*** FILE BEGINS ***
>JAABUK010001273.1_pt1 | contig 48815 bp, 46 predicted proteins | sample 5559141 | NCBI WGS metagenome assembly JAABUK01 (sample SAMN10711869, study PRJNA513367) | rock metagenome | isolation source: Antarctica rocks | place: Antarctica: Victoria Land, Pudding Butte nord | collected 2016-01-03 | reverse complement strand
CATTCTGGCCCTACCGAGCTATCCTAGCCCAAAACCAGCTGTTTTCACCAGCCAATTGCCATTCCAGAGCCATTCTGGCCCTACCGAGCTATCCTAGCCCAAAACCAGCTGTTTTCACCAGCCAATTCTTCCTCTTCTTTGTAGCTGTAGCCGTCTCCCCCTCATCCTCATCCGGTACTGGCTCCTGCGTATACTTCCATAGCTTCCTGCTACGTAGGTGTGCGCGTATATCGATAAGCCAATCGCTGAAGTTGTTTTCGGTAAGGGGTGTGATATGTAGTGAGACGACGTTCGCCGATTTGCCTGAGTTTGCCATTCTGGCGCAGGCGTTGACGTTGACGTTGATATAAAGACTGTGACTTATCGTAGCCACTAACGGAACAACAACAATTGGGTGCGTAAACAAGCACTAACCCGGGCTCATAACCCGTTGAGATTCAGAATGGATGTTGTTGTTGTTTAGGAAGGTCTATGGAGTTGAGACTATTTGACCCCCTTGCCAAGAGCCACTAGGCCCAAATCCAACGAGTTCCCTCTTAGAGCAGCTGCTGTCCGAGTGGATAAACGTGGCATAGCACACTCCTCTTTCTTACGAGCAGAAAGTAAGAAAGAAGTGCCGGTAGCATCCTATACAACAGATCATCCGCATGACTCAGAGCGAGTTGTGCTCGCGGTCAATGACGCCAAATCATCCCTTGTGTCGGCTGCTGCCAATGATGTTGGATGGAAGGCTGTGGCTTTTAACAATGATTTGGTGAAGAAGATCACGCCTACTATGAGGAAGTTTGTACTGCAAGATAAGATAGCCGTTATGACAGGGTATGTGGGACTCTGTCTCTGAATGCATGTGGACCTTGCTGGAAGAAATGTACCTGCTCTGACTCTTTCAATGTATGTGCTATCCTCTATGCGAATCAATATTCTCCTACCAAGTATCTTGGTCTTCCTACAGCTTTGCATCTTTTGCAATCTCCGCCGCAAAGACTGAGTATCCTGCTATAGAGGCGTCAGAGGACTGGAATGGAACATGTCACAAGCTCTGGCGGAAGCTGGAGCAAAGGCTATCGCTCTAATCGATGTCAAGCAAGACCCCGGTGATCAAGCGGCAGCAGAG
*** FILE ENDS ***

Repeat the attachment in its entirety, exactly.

>JAABUK010001273.1_pt1 | contig 48815 bp, 46 predicted proteins | sample 5559141 | NCBI WGS metagenome assembly JAABUK01 (sample SAMN10711869, study PRJNA513367) | rock metagenome | isolation source: Antarctica rocks | place: Antarctica: Victoria Land, Pudding Butte nord | collected 2016-01-03 | reverse complement strand
CATTCTGGCCCTACCGAGCTATCCTAGCCCAAAACCAGCTGTTTTCACCAGCCAATTGCCATTCCAGAGCCATTCTGGCCCTACCGAGCTATCCTAGCCCAAAACCAGCTGTTTTCACCAGCCAATTCTTCCTCTTCTTTGTAGCTGTAGCCGTCTCCCCCTCATCCTCATCCGGTACTGGCTCCTGCGTATACTTCCATAGCTTCCTGCTACGTAGGTGTGCGCGTATATCGATAAGCCAATCGCTGAAGTTGTTTTCGGTAAGGGGTGTGATATGTAGTGAGACGACGTTCGCCGATTTGCCTGAGTTTGCCATTCTGGCGCAGGCGTTGACGTTGACGTTGATATAAAGACTGTGACTTATCGTAGCCACTAACGGAACAACAACAATTGGGTGCGTAAACAAGCACTAACCCGGGCTCATAACCCGTTGAGATTCAGAATGGATGTTGTTGTTGTTTAGGAAGGTCTATGGAGTTGAGACTATTTGACCCCCTTGCCAAGAGCCACTAGGCCCAAATCCAACGAGTTCCCTCTTAGAGCAGCTGCTGTCCGAGTGGATAAACGTGGCATAGCACACTCCTCTTTCTTACGAGCAGAAAGTAAGAAAGAAGTGCCGGTAGCATCCTATACAACAGATCATCCGCATGACTCAGAGCGAGTTGTGCTCGCGGTCAATGACGCCAAATCATCCCTTGTGTCGGCTGCTGCCAATGATGTTGGATGGAAGGCTGTGGCTTTTAACAATGATTTGGTGAAGAAGATCACGCCTACTATGAGGAAGTTTGTACTGCAAGATAAGATAGCCGTTATGACAGGGTATGTGGGACTCTGTCTCTGAATGCATGTGGACCTTGCTGGAAGAAATGTACCTGCTCTGACTCTTTCAATGTATGTGCTATCCTCTATGCGAATCAATATTCTCCTACCAAGTATCTTGGTCTTCCTACAGCTTTGCATCTTTTGCAATCTCCGCCGCAAAGACTGAGTATCCTGCTATAGAGGCGTCAGAGGACTGGAATGGAACATGTCACAAGCTCTGGCGGAAGCTGGAGCAAAGGCTATCGCTCTAATCGATGTCAAGCAAGACCCCGGTGATCAAGCGGCAGCAGAG